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Trade, the interpersonal exchange of goods and services, is a necessary function of civilization. Where trade occurs, people can devote themselves to producing one kind of good or service, thereby becoming expert at such production. Both the quantity and the quality of the goods and services improve.
Direct barter was the original form of trade. As long as there were few kinds of goods and services available, it worked very well. Specialized production created an efficient economy that enabled villages to grow into city-states. But the increased complexity of society that such growth fostered led some people to discover new things and to invent new goods and services. Such invention led to indirect barter and thus diminished the efficiency of the economy.
Suppose that Ehad, the wheat farmer, wants some of the fish that Shtayim, the fisherman, has on offer. Shtayim doesnít want wheat, but he will accept olives. Ehad then goes to Shalosh, the olive merchant, and trades wheat for olives, then he goes back to Shtayim and trades the olives for fish. Thus Ehad had to spent extra time and effort acquiring what Shtayim wanted before he could get the fish that he wanted. That extra time and effort represents an inefficiency in the economy. The more different kinds of goods and services there are, the more inefficient will become as people are obliged to conduct more secondary, even tertiary, trades in order to get what they want. Those people need a way to restore the efficiency of direct barter.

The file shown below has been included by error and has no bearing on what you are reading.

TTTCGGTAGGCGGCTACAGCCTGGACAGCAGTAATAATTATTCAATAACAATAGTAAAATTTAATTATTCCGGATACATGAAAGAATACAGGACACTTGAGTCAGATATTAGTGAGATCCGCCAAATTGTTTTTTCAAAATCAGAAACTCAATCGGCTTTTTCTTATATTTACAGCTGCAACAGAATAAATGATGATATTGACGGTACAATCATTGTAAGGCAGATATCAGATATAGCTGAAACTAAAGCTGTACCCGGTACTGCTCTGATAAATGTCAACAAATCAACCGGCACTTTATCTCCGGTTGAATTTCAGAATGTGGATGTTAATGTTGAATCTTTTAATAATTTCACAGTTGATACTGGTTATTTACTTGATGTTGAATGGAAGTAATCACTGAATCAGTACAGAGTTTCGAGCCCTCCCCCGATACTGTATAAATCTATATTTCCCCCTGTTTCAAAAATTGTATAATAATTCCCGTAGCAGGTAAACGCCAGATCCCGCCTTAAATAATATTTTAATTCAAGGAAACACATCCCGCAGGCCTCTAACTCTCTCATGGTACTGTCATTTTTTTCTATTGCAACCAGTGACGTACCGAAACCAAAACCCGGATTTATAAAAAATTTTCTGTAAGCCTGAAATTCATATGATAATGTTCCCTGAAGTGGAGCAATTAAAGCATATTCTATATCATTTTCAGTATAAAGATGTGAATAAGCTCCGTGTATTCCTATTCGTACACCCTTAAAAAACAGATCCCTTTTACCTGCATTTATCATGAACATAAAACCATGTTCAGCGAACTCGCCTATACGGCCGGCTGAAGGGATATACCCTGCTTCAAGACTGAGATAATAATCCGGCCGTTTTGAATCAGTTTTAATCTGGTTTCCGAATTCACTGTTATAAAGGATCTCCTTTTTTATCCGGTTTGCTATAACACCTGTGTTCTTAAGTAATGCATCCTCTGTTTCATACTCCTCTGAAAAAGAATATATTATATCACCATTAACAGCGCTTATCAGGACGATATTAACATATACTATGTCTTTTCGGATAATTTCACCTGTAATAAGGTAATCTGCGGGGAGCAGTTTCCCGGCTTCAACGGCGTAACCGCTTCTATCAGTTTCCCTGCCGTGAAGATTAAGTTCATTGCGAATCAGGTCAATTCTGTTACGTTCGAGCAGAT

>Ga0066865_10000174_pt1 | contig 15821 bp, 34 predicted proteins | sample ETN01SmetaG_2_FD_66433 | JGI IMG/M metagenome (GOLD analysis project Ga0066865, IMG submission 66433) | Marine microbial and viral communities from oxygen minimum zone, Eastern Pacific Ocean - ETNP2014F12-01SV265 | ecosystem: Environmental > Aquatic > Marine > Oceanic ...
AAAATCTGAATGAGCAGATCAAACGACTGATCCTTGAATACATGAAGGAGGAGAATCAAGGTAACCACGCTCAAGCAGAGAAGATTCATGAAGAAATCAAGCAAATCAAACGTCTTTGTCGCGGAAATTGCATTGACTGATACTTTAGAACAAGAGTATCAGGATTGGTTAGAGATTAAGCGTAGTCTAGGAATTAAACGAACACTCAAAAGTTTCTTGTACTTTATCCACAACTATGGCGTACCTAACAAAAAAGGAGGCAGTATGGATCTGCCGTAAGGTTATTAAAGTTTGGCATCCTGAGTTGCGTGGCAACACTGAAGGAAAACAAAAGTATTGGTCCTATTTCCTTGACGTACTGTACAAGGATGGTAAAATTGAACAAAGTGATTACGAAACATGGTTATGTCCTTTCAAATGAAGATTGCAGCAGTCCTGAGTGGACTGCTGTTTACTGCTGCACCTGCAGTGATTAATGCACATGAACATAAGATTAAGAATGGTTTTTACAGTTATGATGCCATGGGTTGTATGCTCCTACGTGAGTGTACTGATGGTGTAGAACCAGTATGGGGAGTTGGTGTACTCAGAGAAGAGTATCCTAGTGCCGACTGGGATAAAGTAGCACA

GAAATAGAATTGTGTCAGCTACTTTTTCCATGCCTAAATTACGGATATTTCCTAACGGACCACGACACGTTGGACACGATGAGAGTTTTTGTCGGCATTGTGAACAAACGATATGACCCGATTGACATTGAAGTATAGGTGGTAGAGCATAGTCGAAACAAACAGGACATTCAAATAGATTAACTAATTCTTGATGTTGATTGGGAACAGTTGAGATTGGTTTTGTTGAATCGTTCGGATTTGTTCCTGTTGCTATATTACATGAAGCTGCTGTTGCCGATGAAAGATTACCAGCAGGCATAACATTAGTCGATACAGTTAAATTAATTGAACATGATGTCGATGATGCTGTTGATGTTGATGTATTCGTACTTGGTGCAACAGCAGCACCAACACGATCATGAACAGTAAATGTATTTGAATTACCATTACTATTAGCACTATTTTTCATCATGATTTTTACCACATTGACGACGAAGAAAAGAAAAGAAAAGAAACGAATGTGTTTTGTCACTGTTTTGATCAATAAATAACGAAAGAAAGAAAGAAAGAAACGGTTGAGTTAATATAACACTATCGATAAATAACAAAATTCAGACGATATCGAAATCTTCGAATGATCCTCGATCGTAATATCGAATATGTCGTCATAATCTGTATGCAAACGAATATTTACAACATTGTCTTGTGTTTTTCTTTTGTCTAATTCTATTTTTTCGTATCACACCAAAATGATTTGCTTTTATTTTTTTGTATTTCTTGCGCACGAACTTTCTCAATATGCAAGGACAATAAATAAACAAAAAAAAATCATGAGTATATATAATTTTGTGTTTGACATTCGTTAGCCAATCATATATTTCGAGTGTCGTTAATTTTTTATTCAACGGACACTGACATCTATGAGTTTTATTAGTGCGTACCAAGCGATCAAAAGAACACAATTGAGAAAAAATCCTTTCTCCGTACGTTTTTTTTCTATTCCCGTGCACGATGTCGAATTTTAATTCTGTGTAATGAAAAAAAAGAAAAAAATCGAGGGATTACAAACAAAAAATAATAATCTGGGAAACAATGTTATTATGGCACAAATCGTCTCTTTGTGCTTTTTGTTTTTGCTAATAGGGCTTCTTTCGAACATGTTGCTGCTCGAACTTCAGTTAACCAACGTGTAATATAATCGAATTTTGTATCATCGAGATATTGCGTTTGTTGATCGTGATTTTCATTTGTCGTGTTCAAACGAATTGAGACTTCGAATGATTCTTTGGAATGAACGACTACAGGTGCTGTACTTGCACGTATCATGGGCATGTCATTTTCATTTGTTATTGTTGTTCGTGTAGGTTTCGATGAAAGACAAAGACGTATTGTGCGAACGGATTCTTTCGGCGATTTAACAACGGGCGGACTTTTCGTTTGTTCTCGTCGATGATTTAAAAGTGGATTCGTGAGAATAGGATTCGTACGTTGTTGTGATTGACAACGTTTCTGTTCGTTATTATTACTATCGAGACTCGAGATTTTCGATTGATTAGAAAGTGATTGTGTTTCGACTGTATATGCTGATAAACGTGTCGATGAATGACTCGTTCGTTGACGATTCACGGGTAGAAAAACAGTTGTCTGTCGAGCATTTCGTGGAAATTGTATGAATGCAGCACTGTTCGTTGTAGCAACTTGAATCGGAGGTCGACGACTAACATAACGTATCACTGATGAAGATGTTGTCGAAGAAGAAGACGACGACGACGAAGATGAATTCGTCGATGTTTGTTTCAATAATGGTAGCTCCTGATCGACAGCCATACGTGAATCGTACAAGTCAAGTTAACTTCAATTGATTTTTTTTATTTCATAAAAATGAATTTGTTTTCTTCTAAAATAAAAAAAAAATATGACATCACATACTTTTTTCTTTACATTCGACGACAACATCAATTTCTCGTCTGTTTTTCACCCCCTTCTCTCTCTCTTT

In the Sixth Century BC the Greeks developed an institution that replaced barter with something much more efficient Ė money. Someone got the idea of taking pebbles of gold and silver and stamping the portrait of a king or a god on them and using them as a medium of exchange, the first simple coins. Because everyone wants them, they can be traded for anything. In our example, Ehad trades coins to Shtayim for fish, Shtayim trades coins to Shalosh for olives, and Shalosh trades coins to Ehad for wheat. The coins circulate around a social circle and goods move in the opposite direction. Thus money acts as a kind of fluid, subject to the laws of something like hydrodynamics. The pumps are entirely psychological: desire is the pressure that makes money move through a society.